(Reuters) - Gopro Inc's disappointing fourth-quarter revenue forecast showed that its action cameras are losing traction with customers, with analysts expecting the company's fortunes to turn only after a successful launch of commercial drones.
Shares of the company are set to open down 26 percent at $10.80 on Thursday - a huge drop from the high of $98.47 it touched in July 2014.
The wearable camera maker said on Wednesday it expects revenue of about $435 million for the fourth quarter, well below the average analyst estimate of $511.9 million.
Wall Street's reaction was severe - JMP Securities slashed its price target on the stock to $21 from $90, while J.P. Morgan halved its target to $21 from $42.
Cowen & Co was the most bearish with a $11 price target, which it revised from $18.
GoPro said quarterly revenue was hit by a price cut meant to boost demand for its Hero4 Session cameras. The company launched the flagship camera in July for $399.99, but slashed its price by $100 two months later.
"We expect a temporary pause in growth to persist for at least a quarter or two as the firm burns through lower margin Session inventory," J.P. Morgan analysts wrote in a note.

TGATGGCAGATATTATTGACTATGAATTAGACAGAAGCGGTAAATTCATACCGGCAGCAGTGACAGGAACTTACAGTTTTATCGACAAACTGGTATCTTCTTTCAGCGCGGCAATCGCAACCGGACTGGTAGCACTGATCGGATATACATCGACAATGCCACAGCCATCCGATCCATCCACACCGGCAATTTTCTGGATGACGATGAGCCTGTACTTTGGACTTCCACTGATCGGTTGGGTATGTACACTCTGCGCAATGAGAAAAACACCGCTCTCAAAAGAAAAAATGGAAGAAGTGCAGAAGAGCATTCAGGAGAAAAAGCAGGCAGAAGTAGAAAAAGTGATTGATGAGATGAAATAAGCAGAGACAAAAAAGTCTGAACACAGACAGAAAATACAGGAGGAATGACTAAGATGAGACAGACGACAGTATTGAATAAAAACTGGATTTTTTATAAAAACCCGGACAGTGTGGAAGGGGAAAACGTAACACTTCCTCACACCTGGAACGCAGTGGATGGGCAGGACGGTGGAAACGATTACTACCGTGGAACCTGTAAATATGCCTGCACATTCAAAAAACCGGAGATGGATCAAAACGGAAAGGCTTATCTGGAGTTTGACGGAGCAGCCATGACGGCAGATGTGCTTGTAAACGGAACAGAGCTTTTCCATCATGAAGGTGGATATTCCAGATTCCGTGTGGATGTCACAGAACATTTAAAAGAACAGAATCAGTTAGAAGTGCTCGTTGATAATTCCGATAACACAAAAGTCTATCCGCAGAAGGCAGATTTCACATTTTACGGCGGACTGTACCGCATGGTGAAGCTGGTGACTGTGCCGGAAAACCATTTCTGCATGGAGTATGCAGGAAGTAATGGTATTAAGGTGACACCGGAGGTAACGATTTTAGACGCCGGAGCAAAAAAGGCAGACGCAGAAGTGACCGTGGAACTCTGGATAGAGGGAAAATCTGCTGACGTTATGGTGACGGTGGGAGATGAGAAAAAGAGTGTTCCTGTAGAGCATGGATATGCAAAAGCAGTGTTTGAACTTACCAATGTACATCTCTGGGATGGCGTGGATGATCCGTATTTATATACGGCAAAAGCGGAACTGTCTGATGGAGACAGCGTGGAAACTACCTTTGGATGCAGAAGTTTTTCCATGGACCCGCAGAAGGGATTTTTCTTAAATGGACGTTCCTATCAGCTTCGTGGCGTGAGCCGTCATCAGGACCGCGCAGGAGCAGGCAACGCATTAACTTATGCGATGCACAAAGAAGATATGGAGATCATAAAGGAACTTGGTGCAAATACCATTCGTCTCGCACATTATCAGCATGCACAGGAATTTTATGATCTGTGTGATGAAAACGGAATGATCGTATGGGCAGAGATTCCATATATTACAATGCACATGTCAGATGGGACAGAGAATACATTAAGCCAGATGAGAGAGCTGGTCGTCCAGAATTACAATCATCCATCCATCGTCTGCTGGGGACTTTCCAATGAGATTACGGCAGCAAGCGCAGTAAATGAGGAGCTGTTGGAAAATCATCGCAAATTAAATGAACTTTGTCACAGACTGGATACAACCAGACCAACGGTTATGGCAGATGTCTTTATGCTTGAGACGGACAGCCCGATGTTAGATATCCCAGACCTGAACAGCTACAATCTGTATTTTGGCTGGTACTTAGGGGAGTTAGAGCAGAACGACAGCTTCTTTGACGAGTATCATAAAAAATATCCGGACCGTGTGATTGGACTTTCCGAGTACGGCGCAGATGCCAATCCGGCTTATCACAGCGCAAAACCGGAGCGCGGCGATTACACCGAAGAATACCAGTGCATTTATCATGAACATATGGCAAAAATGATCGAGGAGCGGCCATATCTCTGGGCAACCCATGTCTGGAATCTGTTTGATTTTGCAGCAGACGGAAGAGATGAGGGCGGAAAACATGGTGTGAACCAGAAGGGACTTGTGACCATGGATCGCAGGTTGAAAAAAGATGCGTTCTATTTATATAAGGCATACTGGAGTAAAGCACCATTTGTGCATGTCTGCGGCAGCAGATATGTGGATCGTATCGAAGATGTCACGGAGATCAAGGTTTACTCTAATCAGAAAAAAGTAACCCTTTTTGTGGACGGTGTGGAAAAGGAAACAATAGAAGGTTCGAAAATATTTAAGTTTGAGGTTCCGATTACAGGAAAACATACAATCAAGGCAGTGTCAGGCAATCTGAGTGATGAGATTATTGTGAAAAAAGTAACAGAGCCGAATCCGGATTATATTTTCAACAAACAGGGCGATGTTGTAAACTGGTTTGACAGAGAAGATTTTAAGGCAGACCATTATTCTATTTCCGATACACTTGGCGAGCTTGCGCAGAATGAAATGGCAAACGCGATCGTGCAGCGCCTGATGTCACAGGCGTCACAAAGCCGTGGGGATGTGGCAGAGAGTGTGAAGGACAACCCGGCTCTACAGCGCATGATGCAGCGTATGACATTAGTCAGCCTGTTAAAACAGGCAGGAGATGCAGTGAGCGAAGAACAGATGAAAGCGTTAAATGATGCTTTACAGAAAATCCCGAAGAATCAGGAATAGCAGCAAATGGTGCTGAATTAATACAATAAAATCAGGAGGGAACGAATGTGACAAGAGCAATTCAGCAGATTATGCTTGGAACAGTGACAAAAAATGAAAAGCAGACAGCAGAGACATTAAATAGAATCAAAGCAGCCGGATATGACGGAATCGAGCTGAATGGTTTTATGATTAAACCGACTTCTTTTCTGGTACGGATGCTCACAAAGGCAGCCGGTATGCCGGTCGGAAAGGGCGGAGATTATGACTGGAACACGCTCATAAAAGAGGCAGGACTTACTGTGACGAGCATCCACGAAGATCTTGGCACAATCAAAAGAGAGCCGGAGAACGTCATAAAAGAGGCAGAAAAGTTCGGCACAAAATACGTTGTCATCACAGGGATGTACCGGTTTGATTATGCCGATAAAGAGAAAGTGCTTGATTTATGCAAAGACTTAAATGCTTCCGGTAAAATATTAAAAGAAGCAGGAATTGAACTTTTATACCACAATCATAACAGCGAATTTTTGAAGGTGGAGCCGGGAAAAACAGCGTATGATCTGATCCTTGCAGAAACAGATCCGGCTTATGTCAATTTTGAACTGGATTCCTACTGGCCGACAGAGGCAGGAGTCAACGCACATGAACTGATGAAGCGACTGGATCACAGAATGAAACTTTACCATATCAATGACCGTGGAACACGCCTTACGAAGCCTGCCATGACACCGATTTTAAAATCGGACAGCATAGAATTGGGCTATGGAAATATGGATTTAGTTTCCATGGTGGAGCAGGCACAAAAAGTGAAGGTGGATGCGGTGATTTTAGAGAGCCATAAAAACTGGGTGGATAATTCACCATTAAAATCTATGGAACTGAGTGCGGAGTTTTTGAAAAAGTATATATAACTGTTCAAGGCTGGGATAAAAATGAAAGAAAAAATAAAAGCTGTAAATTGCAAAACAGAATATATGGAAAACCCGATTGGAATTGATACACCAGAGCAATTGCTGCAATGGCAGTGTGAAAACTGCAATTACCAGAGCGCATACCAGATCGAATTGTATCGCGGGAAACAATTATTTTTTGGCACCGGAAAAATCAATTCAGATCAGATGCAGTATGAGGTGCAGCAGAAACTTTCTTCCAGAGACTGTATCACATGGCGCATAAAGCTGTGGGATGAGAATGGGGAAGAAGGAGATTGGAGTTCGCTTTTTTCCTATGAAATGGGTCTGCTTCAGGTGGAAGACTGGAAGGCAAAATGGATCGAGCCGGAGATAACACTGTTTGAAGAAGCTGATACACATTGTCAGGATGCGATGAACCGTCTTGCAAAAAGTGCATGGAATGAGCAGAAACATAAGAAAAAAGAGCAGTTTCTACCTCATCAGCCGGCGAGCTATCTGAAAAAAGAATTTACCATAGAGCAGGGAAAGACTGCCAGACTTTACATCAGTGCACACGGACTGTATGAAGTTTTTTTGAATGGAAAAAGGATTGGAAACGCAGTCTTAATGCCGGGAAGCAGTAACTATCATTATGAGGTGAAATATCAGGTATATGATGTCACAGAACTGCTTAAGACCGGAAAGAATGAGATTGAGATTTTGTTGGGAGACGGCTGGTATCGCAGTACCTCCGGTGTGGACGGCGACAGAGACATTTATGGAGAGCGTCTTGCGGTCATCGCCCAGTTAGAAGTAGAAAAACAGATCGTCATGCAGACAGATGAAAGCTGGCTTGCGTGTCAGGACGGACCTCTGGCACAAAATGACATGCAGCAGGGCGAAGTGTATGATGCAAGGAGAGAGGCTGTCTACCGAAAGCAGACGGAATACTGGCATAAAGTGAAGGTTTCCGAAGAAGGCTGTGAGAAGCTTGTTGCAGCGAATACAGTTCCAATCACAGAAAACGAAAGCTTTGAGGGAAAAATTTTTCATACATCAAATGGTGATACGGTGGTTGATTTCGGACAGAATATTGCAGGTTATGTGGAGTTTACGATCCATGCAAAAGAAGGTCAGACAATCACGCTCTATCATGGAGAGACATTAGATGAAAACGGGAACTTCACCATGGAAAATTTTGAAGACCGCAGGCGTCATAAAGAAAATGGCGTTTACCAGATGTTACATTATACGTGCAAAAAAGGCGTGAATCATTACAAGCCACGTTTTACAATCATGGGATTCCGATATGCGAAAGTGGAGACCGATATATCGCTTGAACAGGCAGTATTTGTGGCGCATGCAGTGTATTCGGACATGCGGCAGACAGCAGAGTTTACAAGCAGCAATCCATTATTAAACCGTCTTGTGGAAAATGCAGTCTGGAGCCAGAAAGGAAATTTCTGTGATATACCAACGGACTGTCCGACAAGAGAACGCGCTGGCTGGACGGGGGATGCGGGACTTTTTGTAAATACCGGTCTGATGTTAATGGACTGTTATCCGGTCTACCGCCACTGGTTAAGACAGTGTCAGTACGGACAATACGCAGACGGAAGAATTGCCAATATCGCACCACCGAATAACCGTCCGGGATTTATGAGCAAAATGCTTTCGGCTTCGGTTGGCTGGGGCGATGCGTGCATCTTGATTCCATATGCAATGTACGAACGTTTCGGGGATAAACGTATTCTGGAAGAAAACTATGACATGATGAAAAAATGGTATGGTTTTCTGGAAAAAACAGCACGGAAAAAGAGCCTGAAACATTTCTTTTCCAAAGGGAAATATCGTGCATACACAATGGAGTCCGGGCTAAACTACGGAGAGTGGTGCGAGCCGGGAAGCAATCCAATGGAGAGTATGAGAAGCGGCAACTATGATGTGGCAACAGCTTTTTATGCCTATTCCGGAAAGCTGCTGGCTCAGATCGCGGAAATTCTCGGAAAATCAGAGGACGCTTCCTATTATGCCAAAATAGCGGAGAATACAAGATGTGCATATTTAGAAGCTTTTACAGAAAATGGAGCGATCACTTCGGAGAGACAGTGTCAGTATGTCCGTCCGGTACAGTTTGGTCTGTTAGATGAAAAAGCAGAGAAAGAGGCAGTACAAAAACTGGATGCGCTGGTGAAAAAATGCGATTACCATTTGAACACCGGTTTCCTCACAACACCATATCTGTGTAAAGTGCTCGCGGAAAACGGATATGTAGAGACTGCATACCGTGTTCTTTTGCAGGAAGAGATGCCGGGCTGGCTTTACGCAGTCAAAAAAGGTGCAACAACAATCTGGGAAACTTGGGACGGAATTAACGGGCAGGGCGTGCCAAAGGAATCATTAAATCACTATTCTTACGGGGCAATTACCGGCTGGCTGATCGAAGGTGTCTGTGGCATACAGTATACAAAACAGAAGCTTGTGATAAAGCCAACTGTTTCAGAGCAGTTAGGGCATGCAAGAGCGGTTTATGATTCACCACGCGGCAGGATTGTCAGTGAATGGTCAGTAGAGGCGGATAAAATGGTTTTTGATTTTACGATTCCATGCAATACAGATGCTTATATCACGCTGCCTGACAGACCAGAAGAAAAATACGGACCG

GoPro's helmet- and body-mounted cameras are popular with surfers, skydivers and other adventure sports enthusiasts, but recent advancements in video-shooting capabilities of smartphones is likely eroding GoPro's consumer base.
Some analysts said they expect investments made in 2015 to develop new products to help the company in the latter part of this year.
"We believe the next positive catalyst for GPRO may not arrive until Q2 at the earliest, with the introduction of the quadcopter and other potential product updates, including Hero 5 and the company's long-awaited new editing and sharing platform," Baird Equity Research analysts wrote in a note.
GoPro plans to introduce quadcopters in the first half of 2016 and has been putting out teaser videos to gauge the landscape before a full launch. (http://bit.ly/1RnkU8T)
The company, which said on Wednesday it plans to trim its workforce by 7 percent, is also expected to launch virtual reality technologies and update its editing software this year to reaccelerate growth.
"A long-awaited major software platform revision remains key, in our view, to improve the user experience and cut the time commitment to create and share edited videos, especially to attract more casual users," Cowen & Co analysts wrote.
(Reporting by Supantha Mukherjee in Bengaluru; Editing by Saumyadeb Chakrabarty)